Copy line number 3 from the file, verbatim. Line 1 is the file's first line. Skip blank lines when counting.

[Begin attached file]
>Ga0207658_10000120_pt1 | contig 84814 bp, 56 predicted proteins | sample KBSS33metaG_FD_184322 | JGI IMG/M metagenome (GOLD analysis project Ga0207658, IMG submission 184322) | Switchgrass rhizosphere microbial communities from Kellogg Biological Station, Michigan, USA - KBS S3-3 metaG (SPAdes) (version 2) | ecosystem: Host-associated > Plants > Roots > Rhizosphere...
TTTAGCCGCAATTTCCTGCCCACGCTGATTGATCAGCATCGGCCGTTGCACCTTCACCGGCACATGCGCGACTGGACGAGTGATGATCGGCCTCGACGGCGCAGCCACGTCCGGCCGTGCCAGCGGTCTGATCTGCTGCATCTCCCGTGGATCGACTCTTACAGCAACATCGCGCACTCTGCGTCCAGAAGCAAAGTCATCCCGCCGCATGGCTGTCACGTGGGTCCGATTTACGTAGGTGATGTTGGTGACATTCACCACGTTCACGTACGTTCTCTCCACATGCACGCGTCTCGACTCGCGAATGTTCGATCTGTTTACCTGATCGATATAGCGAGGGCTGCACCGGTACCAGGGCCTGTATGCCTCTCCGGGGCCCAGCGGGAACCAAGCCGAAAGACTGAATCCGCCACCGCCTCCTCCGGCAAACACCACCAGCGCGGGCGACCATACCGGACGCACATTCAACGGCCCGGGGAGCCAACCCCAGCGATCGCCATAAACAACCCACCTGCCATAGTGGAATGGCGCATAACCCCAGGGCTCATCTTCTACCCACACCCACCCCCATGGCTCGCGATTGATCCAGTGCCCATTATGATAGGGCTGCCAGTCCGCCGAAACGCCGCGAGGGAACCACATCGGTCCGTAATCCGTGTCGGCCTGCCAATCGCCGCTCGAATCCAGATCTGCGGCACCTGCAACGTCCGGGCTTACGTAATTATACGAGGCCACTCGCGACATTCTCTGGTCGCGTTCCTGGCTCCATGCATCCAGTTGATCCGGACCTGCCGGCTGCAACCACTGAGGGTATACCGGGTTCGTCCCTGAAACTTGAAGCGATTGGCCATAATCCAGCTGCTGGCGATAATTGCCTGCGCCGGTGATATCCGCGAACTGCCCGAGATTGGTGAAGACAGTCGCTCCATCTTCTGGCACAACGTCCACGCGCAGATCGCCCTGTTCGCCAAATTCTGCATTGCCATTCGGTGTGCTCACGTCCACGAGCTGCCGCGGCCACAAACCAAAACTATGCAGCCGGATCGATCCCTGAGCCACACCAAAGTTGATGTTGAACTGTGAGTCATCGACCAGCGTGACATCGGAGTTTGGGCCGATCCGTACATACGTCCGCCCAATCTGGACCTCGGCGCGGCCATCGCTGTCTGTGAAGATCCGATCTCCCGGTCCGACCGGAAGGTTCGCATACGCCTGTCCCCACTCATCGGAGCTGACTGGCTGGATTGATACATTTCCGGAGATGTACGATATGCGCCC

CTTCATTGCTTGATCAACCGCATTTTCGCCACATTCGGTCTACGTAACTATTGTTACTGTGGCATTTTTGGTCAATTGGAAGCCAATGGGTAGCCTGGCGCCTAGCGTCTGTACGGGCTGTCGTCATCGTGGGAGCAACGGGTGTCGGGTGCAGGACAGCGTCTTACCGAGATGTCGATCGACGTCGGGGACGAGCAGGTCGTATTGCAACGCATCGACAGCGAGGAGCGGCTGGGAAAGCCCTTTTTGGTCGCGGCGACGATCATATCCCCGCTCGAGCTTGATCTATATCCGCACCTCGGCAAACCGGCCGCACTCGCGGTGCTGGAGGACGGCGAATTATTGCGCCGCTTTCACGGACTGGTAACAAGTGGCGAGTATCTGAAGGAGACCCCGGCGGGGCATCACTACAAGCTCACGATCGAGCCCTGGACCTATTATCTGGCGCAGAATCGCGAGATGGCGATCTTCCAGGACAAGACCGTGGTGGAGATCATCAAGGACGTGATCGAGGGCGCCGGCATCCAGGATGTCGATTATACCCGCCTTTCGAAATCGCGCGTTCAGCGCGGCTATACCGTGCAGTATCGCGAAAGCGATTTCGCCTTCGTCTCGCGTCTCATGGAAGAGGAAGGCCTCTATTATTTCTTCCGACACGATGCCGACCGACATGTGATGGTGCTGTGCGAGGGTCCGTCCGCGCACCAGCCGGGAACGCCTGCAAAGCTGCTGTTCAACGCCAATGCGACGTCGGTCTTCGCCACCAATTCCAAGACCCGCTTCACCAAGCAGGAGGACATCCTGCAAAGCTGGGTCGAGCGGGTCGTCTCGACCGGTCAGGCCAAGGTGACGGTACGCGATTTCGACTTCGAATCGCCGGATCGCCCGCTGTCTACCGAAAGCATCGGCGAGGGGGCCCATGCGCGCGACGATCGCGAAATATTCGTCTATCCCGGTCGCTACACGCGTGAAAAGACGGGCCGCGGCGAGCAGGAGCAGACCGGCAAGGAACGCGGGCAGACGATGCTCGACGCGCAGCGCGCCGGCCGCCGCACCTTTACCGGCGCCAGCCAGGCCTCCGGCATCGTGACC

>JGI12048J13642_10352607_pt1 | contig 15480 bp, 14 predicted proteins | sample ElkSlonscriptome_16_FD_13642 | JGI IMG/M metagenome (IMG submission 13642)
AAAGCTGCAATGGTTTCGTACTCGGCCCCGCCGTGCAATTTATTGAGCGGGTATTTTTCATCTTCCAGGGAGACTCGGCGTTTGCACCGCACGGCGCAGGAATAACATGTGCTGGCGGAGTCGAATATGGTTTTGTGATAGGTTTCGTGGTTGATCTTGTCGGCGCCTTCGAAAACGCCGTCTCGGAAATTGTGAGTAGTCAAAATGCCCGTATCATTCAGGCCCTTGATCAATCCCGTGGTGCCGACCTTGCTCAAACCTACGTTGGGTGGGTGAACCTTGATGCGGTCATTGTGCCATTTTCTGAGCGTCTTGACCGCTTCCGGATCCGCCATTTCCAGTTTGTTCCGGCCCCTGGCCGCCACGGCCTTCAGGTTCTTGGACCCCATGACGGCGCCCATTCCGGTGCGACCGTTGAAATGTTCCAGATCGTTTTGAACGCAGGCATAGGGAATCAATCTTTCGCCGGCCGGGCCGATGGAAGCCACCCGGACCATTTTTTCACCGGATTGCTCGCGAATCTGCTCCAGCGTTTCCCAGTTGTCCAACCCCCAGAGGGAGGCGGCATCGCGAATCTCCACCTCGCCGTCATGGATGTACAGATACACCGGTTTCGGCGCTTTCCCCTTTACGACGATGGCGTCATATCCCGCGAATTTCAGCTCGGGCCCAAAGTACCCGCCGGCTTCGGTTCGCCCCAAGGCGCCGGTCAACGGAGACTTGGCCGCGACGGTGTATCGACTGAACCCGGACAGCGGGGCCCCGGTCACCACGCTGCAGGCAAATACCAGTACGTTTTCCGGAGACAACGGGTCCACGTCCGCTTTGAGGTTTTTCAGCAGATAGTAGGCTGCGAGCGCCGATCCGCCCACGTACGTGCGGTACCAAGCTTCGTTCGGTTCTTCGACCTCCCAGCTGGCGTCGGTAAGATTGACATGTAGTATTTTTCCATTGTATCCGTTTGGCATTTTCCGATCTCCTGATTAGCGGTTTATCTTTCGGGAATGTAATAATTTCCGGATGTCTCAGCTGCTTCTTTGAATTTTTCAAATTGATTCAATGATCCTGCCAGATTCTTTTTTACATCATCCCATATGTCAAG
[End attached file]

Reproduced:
CTTCATTGCTTGATCAACCGCATTTTCGCCACATTCGGTCTACGTAACTATTGTTACTGTGGCATTTTTGGTCAATTGGAAGCCAATGGGTAGCCTGGCGCCTAGCGTCTGTACGGGCTGTCGTCATCGTGGGAGCAACGGGTGTCGGGTGCAGGACAGCGTCTTACCGAGATGTCGATCGACGTCGGGGACGAGCAGGTCGTATTGCAACGCATCGACAGCGAGGAGCGGCTGGGAAAGCCCTTTTTGGTCGCGGCGACGATCATATCCCCGCTCGAGCTTGATCTATATCCGCACCTCGGCAAACCGGCCGCACTCGCGGTGCTGGAGGACGGCGAATTATTGCGCCGCTTTCACGGACTGGTAACAAGTGGCGAGTATCTGAAGGAGACCCCGGCGGGGCATCACTACAAGCTCACGATCGAGCCCTGGACCTATTATCTGGCGCAGAATCGCGAGATGGCGATCTTCCAGGACAAGACCGTGGTGGAGATCATCAAGGACGTGATCGAGGGCGCCGGCATCCAGGATGTCGATTATACCCGCCTTTCGAAATCGCGCGTTCAGCGCGGCTATACCGTGCAGTATCGCGAAAGCGATTTCGCCTTCGTCTCGCGTCTCATGGAAGAGGAAGGCCTCTATTATTTCTTCCGACACGATGCCGACCGACATGTGATGGTGCTGTGCGAGGGTCCGTCCGCGCACCAGCCGGGAACGCCTGCAAAGCTGCTGTTCAACGCCAATGCGACGTCGGTCTTCGCCACCAATTCCAAGACCCGCTTCACCAAGCAGGAGGACATCCTGCAAAGCTGGGTCGAGCGGGTCGTCTCGACCGGTCAGGCCAAGGTGACGGTACGCGATTTCGACTTCGAATCGCCGGATCGCCCGCTGTCTACCGAAAGCATCGGCGAGGGGGCCCATGCGCGCGACGATCGCGAAATATTCGTCTATCCCGGTCGCTACACGCGTGAAAAGACGGGCCGCGGCGAGCAGGAGCAGACCGGCAAGGAACGCGGGCAGACGATGCTCGACGCGCAGCGCGCCGGCCGCCGCACCTTTACCGGCGCCAGCCAGGCCTCCGGCATCGTGACC